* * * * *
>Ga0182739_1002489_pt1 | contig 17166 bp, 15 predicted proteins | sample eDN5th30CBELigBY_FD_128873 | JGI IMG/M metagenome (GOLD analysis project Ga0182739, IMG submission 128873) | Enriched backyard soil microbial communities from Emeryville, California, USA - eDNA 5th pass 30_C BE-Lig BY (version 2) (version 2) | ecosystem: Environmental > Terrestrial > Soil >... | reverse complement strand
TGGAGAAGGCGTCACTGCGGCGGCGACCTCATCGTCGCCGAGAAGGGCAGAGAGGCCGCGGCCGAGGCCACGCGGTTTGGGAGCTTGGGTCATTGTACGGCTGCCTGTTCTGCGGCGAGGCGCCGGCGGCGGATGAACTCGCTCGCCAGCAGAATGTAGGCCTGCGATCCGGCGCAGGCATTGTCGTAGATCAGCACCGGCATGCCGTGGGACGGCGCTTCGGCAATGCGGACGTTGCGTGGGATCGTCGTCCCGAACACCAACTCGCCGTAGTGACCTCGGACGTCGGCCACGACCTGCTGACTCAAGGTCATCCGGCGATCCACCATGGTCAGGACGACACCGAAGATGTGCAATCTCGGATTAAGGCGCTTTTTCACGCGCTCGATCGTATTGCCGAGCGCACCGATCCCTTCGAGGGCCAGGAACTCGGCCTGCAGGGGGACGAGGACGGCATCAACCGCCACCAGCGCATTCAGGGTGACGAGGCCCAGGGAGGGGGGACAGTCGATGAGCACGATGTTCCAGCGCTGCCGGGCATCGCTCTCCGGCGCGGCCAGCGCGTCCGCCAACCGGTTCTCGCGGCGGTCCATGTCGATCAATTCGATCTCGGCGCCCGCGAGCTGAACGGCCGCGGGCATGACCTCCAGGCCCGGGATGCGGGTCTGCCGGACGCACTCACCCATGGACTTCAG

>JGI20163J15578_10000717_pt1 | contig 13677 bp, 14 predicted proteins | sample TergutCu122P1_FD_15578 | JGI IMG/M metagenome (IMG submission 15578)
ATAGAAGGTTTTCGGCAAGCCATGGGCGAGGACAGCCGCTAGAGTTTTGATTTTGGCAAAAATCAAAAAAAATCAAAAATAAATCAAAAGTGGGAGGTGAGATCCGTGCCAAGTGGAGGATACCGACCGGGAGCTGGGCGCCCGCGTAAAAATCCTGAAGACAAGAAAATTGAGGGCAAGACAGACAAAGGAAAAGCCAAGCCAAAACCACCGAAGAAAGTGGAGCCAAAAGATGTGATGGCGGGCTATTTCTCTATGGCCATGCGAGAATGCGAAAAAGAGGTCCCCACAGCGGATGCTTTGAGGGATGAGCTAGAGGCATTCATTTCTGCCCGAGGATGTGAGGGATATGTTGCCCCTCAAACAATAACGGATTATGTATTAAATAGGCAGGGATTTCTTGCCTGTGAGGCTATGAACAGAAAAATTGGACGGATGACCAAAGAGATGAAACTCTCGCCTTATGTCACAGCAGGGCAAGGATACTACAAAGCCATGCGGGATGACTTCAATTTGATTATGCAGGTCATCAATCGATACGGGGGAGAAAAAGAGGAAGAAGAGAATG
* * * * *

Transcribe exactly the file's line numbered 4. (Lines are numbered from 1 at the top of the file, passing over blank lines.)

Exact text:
ATAGAAGGTTTTCGGCAAGCCATGGGCGAGGACAGCCGCTAGAGTTTTGATTTTGGCAAAAATCAAAAAAAATCAAAAATAAATCAAAAGTGGGAGGTGAGATCCGTGCCAAGTGGAGGATACCGACCGGGAGCTGGGCGCCCGCGTAAAAATCCTGAAGACAAGAAAATTGAGGGCAAGACAGACAAAGGAAAAGCCAAGCCAAAACCACCGAAGAAAGTGGAGCCAAAAGATGTGATGGCGGGCTATTTCTCTATGGCCATGCGAGAATGCGAAAAAGAGGTCCCCACAGCGGATGCTTTGAGGGATGAGCTAGAGGCATTCATTTCTGCCCGAGGATGTGAGGGATATGTTGCCCCTCAAACAATAACGGATTATGTATTAAATAGGCAGGGATTTCTTGCCTGTGAGGCTATGAACAGAAAAATTGGACGGATGACCAAAGAGATGAAACTCTCGCCTTATGTCACAGCAGGGCAAGGATACTACAAAGCCATGCGGGATGACTTCAATTTGATTATGCAGGTCATCAATCGATACGGGGGAGAAAAAGAGGAAGAAGAGAATG